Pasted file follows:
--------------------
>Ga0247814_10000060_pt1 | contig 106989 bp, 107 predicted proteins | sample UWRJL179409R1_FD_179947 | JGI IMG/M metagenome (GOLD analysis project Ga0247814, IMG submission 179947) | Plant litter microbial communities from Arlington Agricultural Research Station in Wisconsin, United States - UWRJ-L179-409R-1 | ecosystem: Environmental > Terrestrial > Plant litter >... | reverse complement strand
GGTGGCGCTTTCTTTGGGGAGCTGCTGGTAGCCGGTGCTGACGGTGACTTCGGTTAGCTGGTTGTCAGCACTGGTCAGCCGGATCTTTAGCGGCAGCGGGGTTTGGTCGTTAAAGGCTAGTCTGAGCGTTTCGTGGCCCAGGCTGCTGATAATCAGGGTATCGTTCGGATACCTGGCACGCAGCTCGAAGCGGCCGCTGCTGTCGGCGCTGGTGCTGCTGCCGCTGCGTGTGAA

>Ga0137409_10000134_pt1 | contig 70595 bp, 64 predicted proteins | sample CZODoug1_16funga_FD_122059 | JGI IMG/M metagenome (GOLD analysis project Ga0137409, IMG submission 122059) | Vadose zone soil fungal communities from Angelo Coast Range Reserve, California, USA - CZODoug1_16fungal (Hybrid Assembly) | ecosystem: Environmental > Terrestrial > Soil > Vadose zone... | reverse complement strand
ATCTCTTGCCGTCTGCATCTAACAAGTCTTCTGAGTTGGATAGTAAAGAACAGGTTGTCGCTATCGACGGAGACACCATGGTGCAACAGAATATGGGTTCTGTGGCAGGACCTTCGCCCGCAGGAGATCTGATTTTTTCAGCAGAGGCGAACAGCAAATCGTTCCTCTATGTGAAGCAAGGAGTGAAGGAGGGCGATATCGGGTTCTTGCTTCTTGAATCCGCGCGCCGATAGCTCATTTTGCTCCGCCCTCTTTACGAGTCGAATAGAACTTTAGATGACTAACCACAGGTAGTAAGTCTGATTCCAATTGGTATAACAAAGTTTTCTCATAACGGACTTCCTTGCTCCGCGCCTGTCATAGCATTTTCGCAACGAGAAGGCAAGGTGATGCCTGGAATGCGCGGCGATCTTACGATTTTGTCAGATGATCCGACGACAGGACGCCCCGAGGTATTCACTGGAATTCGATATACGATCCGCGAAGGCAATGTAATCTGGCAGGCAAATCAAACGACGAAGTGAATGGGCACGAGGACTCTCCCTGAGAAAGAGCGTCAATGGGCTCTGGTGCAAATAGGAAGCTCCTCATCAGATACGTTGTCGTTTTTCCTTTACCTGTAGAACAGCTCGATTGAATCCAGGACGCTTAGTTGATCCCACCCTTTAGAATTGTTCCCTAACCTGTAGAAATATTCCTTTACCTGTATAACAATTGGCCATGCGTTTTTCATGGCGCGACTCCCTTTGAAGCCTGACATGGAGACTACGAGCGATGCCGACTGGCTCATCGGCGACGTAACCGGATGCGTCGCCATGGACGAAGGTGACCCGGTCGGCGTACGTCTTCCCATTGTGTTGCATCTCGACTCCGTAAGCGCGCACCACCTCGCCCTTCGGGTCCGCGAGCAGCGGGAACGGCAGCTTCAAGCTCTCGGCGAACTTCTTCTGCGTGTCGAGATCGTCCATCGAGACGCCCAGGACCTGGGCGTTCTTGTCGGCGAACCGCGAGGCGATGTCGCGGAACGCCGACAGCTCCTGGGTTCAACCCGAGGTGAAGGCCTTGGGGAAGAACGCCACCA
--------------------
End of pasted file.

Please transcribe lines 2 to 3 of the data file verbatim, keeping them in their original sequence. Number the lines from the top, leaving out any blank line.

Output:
GGTGGCGCTTTCTTTGGGGAGCTGCTGGTAGCCGGTGCTGACGGTGACTTCGGTTAGCTGGTTGTCAGCACTGGTCAGCCGGATCTTTAGCGGCAGCGGGGTTTGGTCGTTAAAGGCTAGTCTGAGCGTTTCGTGGCCCAGGCTGCTGATAATCAGGGTATCGTTCGGATACCTGGCACGCAGCTCGAAGCGGCCGCTGCTGTCGGCGCTGGTGCTGCTGCCGCTGCGTGTGAA

>Ga0137409_10000134_pt1 | contig 70595 bp, 64 predicted proteins | sample CZODoug1_16funga_FD_122059 | JGI IMG/M metagenome (GOLD analysis project Ga0137409, IMG submission 122059) | Vadose zone soil fungal communities from Angelo Coast Range Reserve, California, USA - CZODoug1_16fungal (Hybrid Assembly) | ecosystem: Environmental > Terrestrial > Soil > Vadose zone... | reverse complement strand